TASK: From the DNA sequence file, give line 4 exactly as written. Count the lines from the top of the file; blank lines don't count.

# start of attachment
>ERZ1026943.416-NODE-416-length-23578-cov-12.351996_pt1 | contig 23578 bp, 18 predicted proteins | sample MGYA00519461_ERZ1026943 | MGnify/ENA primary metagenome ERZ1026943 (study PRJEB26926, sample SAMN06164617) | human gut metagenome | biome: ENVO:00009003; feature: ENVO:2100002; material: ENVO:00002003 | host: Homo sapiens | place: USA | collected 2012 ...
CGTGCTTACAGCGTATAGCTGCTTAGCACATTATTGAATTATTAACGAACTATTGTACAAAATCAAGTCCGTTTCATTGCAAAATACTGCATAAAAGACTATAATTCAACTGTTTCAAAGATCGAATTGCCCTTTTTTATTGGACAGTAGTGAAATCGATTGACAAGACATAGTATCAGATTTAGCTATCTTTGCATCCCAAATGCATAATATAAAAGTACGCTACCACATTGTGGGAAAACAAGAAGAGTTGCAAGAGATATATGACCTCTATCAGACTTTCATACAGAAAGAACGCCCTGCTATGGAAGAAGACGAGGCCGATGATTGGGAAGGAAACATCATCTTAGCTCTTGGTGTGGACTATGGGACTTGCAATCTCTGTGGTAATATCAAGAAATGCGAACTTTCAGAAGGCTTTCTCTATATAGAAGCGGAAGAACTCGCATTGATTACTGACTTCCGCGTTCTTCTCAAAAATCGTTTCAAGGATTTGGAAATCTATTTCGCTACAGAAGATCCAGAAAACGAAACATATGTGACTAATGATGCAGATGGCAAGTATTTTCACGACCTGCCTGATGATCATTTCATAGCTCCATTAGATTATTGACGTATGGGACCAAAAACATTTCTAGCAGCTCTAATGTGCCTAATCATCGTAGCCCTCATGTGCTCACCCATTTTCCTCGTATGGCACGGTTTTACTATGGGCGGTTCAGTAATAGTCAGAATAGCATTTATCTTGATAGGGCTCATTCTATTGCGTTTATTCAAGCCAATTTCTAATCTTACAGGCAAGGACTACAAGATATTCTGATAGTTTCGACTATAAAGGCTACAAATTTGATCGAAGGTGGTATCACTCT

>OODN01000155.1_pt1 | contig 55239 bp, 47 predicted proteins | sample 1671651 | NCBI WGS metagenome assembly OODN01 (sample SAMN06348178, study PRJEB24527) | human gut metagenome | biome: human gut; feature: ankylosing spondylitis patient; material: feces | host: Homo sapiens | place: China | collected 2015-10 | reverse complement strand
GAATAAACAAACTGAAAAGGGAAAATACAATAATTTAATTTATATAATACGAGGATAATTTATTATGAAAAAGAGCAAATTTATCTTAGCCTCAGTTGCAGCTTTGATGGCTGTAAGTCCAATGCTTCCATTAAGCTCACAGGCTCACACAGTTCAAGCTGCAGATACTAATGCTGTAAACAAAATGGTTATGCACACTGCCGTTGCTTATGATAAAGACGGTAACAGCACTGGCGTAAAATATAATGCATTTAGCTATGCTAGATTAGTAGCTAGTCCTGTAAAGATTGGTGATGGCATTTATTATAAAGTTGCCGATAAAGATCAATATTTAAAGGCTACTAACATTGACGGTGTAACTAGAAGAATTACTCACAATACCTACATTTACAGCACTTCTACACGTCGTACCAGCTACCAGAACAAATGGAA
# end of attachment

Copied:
GAATAAACAAACTGAAAAGGGAAAATACAATAATTTAATTTATATAATACGAGGATAATTTATTATGAAAAAGAGCAAATTTATCTTAGCCTCAGTTGCAGCTTTGATGGCTGTAAGTCCAATGCTTCCATTAAGCTCACAGGCTCACACAGTTCAAGCTGCAGATACTAATGCTGTAAACAAAATGGTTATGCACACTGCCGTTGCTTATGATAAAGACGGTAACAGCACTGGCGTAAAATATAATGCATTTAGCTATGCTAGATTAGTAGCTAGTCCTGTAAAGATTGGTGATGGCATTTATTATAAAGTTGCCGATAAAGATCAATATTTAAAGGCTACTAACATTGACGGTGTAACTAGAAGAATTACTCACAATACCTACATTTACAGCACTTCTACACGTCGTACCAGCTACCAGAACAAATGGAA